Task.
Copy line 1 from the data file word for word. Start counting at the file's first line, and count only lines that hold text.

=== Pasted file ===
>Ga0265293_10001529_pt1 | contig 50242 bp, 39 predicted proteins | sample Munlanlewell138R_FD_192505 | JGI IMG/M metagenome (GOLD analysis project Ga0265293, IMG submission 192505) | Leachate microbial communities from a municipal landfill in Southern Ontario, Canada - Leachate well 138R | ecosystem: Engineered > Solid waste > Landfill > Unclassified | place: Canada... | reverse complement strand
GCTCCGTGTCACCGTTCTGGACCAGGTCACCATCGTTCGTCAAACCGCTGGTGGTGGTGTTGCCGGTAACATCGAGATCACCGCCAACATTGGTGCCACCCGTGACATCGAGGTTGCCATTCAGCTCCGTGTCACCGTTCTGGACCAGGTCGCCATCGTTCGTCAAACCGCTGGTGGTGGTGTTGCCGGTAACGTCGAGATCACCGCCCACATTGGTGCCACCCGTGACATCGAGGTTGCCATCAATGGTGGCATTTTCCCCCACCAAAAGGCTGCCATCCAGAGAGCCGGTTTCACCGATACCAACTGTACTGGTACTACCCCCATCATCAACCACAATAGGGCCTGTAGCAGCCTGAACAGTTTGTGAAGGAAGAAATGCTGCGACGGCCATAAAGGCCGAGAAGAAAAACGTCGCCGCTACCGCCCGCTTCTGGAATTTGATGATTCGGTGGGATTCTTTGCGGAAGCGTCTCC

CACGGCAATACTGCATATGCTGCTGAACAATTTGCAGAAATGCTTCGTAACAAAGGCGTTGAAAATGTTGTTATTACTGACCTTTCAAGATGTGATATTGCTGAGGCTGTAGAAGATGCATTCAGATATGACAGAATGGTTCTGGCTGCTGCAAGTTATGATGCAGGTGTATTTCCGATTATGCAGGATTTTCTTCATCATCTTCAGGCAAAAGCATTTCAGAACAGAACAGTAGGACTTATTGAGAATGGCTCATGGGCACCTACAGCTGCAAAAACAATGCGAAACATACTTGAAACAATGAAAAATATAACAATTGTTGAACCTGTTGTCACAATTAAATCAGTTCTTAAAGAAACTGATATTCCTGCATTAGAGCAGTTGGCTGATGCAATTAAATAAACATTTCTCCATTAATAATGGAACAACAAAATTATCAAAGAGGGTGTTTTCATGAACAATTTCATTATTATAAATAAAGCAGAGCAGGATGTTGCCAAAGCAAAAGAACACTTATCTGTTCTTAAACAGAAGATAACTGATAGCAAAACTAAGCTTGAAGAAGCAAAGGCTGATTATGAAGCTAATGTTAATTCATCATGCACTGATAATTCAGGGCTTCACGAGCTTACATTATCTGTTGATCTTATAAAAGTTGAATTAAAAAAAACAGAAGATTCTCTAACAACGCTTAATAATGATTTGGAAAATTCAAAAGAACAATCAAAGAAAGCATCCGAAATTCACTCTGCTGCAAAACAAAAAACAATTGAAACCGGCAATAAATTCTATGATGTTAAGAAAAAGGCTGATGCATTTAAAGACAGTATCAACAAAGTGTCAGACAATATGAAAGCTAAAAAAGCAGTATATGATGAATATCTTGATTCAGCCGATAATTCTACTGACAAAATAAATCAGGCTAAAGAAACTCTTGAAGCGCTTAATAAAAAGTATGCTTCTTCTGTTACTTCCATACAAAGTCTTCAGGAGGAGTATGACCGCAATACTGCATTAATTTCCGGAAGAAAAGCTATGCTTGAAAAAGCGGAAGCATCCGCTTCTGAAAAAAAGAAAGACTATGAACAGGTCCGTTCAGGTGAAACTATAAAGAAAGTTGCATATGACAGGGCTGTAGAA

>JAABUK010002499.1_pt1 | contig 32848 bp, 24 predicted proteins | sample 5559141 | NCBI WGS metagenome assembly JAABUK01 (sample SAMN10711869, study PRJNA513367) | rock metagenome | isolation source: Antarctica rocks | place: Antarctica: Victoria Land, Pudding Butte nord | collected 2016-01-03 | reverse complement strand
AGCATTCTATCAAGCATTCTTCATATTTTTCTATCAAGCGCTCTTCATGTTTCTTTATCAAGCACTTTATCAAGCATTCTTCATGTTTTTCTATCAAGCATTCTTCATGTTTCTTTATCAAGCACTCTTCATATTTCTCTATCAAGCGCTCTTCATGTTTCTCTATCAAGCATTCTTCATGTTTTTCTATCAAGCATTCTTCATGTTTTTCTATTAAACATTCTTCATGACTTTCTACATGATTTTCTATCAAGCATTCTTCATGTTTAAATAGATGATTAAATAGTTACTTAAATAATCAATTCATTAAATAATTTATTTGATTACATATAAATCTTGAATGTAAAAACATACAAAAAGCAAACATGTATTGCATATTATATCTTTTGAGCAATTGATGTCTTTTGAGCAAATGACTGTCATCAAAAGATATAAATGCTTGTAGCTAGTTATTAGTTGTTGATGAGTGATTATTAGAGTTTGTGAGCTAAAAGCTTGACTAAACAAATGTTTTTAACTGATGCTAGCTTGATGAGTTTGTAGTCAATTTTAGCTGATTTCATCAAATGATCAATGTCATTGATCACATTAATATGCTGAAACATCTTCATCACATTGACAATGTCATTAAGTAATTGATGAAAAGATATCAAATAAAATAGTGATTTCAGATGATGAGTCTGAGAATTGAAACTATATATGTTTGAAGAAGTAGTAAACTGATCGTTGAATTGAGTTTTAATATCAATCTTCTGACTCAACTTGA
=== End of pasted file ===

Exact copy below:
>Ga0265293_10001529_pt1 | contig 50242 bp, 39 predicted proteins | sample Munlanlewell138R_FD_192505 | JGI IMG/M metagenome (GOLD analysis project Ga0265293, IMG submission 192505) | Leachate microbial communities from a municipal landfill in Southern Ontario, Canada - Leachate well 138R | ecosystem: Engineered > Solid waste > Landfill > Unclassified | place: Canada... | reverse complement strand